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Short Bowel Syndrome

Introduction

Short Bowel Syndrome, also known as the short gut syndrome, is a condition in which the intestines cannot absorb nutrients and fluids to meet the body’s daily requirements. It applies to a situation in which small or large intestines become physically shorter due to a surgery or functionally shorter if the portion is non-functional, from sickness, damage, or an illness. The inability of the bowel to absorb fluids, electrolytes, and nutrients in adequate amounts to meet the caloric need causes malnutrition in the body. People with short gut syndrome frequently experience decreased absorption capacity of major and minor nutrients like fluid, carbohydrates, proteins, fat, essential minerals, and vitamins.

Causes

The Cause of this condition may include Crohn’s disease, vascular problems, congenital disabilities, premature births, cancer treatments involving radiations, and surgical removal of a part of the small intestine due to some intestinal disease. Other possible causes may include damage to the intestine due to:

  • Injury ( trauma)
  • Blocking or Narrowing of the intestine
  • Certain Tumors
  • Irregular Blood flow due to blood clots
  • Volvulus ( twisting of the intestine)

Risk Factors

Having conditions such as Crohn's disease that need to be treated by taking part of your small intestine raises your risk of short bowel syndrome. Short bowel syndrome is an uncommon disease, and the epidemiology is still unclear and not fully known. A study conducted in 2020 showed that 53,040 people were hospitalized in the USA. Short bowel syndrome hospitalization was increased 55% between the years 2005-2014. The hospital mortality rate decreased from 40 to 29 in 1000 patients, an overall reduction of 27%.

Signs and Symptoms

The signs and symptoms differ from person to person and mainly depends upon which portion is not functioning normally and often include:

  • Diarrhea is the most common symptom as food is moving too quickly without being absorbed
  • Food intolerances due to the absence of enzymes
  • Dehydration
  • Weight loss
  • Vomiting
  • Loss of appetite
  • Fatigue and weakness
  • Malnutrition
  • Swelling in lower extremities
  • Bloating and gas
  • Steatorrhea (excess fat in stool).

Diagnosis

A detailed patient history, a thorough clinical evaluation, and a variety of specialist tests, including laboratory tests and X-ray scans, are used to diagnose small bowel syndrome.

Basic Blood Tests such as CBC, Albumin, liver enzymes, creatinine, and electrolytes.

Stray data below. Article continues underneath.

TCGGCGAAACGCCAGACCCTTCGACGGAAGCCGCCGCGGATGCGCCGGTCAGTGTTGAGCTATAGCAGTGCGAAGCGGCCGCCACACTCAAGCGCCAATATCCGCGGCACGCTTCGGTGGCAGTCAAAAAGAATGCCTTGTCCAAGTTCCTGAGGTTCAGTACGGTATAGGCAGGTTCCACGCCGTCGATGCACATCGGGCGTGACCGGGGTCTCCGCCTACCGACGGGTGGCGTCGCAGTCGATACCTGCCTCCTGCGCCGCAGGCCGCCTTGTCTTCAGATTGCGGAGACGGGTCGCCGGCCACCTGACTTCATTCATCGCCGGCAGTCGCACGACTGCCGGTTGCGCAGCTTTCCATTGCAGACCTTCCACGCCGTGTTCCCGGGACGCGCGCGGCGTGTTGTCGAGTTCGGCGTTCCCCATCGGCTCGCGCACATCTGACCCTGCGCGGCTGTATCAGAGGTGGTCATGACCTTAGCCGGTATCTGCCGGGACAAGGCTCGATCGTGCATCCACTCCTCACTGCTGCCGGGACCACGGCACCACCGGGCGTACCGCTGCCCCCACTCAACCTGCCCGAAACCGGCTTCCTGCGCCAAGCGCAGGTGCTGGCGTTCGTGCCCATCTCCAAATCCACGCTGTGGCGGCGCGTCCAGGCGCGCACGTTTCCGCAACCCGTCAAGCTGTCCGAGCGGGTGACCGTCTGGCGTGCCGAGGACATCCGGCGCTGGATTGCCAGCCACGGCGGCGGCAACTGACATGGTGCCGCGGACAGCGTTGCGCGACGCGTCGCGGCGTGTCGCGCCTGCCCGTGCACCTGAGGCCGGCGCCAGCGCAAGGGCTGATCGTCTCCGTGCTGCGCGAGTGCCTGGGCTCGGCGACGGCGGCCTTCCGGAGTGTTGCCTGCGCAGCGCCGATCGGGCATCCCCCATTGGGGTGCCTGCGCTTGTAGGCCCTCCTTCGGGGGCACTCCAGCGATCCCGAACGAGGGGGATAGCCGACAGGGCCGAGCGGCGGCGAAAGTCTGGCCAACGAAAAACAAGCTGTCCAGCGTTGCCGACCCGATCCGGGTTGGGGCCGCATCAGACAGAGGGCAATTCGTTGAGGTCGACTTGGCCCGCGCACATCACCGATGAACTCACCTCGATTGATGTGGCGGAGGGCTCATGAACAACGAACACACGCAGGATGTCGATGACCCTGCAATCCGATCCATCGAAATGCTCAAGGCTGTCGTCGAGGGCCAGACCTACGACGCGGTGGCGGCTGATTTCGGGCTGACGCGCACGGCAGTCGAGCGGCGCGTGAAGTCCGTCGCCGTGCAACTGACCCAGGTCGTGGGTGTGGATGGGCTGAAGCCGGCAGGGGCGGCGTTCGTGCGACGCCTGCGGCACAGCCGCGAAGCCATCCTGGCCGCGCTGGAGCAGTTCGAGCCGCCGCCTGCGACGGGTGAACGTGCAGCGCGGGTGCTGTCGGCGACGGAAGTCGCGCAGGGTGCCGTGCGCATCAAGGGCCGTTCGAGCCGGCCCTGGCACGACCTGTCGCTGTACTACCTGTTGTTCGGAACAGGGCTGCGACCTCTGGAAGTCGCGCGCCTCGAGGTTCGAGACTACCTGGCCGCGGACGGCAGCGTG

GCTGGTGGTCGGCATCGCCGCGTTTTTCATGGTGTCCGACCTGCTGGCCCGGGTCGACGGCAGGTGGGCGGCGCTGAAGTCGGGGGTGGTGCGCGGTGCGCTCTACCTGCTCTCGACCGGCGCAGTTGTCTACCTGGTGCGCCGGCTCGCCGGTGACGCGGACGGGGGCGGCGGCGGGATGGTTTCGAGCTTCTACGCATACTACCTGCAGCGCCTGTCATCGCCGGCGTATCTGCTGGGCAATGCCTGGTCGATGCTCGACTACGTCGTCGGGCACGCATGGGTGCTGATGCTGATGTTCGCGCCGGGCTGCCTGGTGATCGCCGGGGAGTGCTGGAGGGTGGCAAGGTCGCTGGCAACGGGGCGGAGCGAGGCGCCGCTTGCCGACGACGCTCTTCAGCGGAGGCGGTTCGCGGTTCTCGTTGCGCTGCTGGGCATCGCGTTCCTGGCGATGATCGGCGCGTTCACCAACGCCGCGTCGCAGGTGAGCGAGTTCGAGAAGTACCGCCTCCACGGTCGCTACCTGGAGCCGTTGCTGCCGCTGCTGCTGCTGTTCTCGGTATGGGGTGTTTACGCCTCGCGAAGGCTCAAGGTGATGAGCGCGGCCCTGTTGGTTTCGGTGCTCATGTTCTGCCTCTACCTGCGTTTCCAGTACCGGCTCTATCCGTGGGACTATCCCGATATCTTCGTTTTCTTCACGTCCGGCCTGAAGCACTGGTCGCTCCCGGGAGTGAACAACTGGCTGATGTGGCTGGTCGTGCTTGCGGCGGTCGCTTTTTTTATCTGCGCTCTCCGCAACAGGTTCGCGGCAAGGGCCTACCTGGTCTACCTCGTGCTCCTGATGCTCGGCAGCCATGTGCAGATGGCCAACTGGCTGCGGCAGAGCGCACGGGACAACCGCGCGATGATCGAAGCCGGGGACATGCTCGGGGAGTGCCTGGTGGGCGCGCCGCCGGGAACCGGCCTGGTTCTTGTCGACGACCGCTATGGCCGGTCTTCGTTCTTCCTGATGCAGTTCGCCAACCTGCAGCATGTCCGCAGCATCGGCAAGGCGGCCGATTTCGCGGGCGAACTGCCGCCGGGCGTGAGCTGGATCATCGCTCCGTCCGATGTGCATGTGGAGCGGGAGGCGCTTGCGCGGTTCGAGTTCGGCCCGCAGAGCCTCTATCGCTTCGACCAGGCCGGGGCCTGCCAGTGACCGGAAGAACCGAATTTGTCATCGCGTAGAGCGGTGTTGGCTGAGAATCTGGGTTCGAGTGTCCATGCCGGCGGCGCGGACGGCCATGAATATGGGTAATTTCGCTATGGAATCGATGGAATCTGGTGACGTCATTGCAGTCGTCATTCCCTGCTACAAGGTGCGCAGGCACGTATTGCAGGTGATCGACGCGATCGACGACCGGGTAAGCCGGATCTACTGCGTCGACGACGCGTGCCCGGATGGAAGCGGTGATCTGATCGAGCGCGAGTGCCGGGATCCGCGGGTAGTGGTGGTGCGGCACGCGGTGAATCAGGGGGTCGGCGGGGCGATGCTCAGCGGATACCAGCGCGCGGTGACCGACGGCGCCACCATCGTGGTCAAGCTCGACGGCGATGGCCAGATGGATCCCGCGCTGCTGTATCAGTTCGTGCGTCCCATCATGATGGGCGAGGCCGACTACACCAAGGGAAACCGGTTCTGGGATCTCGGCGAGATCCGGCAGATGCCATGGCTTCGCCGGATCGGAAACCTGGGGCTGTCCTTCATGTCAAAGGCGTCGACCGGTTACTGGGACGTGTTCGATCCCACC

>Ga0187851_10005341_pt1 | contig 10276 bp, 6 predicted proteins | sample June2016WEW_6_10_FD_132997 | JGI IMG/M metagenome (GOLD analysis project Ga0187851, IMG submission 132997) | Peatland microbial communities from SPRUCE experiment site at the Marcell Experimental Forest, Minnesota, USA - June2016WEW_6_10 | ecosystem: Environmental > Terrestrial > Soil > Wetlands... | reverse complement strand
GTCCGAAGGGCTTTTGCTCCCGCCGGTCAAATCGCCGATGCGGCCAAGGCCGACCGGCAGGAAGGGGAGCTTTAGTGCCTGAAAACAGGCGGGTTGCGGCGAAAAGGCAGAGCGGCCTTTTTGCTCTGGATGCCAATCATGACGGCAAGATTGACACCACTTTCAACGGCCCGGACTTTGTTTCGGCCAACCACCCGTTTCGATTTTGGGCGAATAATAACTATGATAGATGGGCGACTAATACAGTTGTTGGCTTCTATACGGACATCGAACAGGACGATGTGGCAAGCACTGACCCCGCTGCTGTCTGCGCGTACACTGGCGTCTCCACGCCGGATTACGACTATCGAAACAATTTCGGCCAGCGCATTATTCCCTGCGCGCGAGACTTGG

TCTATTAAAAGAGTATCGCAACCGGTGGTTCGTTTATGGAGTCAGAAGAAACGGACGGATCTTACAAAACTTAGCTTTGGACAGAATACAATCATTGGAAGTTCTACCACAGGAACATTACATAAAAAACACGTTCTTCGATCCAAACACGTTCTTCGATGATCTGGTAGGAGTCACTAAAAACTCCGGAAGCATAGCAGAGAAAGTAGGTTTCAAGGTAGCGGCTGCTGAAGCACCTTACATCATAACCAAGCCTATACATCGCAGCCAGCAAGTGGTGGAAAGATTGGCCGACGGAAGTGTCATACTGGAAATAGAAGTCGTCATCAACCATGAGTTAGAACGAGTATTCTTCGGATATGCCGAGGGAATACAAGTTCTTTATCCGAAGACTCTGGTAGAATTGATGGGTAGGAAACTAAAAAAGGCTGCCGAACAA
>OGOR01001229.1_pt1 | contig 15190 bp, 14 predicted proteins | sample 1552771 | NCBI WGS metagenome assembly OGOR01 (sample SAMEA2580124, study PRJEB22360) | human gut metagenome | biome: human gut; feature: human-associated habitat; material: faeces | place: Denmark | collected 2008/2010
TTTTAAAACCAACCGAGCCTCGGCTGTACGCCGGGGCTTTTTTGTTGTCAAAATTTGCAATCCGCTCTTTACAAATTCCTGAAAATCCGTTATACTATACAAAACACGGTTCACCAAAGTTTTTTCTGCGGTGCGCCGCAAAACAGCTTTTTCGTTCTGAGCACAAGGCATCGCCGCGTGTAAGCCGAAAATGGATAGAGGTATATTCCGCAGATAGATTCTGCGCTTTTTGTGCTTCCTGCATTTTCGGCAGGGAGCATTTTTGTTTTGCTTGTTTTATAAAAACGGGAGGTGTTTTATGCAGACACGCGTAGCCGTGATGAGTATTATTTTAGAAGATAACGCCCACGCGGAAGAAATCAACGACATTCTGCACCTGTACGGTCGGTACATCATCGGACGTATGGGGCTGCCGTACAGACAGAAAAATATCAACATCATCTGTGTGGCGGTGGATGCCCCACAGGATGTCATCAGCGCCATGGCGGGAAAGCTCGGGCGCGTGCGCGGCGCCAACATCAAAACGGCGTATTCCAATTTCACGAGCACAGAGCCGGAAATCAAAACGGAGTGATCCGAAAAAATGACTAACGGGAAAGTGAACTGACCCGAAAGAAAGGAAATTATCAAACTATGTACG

Stool Tests: These can tell if you are absorbing enough fat.

X-ray or CT Scan of your Abdomen - This is performed to look for signs of obstruction.

Endoscopy - This test is done to look at your esophagus, stomach, and intestine

Colonoscopy - This test is done to look at your colon (part of the intestine)

Treatment

There is no treatment, but the illness typically can be managed effectively with proper nutritional therapy showing promising results. Therapeutic intervention includes:

  • TPN (Total Parental Nutrition)
  • Nutritional Therapy
  • Enteral Feeding
  • Oral Rehydration Methods
  • Supplementation and Medications.

In some extreme cases, surgical procedure is necessary. In recent studies, incorporating intestinal rehabilitation therapy (IRT), the use of recombinant human growth hormone (r-hGH) along with modified diet and glutamine hormone have shown positive outcomes. This cost-effective recovery method enhances bowel functioning in severe and critical patients, reducing their mobility and giving them hope for a better living.

Medications

  • H2 Blockers or Proton Pump Inhibitors to decrease stomach acid - Examples of such drugs include famotidine, ranitidine, omeprazole, and lansoprazole.
  • Human growth hormones such as Somatropin and Zorbtive have been approved by the Food and Drug Administration (FDA).
  • Antidiarrhoeal Medicines to treat diarrhea such as diphenoxylate, loperamide and, codeine.
  • Some people with short bowel syndrome may benefit from pancreatic enzyme replacement therapy, such as pancrelipase, and bile-acid resins, such as cholestyramine.
  • Extra nutritional supplements
  • Electrolyte solutions. You may take these by mouth (orally) or through an IV (intravenous line).

Procedures

Doctors may recommend surgery for children and adults with short bowel syndrome.  Surgical options for small bowel syndrome are sometimes divided into non-transplant and transplant surgeries. These include procedures to slow the passage of nutrients through the intestine or a system to lengthen the intestine (autologous gastrointestinal reconstruction) and small bowel transplantation (SBT).

Medications

  • Meals should be small and frequent. It's easier to meet a person's caloric and nutrient needs if they eat five to six small meals per day.
  • Instead of drinking with meals, drink between them. Drinking with meals can lengthen transit time and cause diarrhea and appetite by making them feel full.
  • Low in simple sugars, high in protein. Simple sugars, such as juices or sweet foods, can contribute to diarrhea, whereas protein tends to prolong the transit time of food.
  • Low-fat diet (especially for people experiencing steatorrhea or missing their terminal ileum). Supplements of vitamins A, D, E, and K are also indicated if fat malabsorption is present.
  • Low oxalate diet (for people missing their terminal ileum). Strawberry, spinach, rhubarb, chocolate, beets, tea, almonds, and wheat bran are high in oxalate.
  • Foods that can help with diarrhea are also suggested. Bananas, oats, rice, tapioca, applesauce, and yogurt are a few examples.
  • Supplements for magnesium, calcium, and iron (if the duodenum has been removed); vitamin B12 (if terminal ileum removed).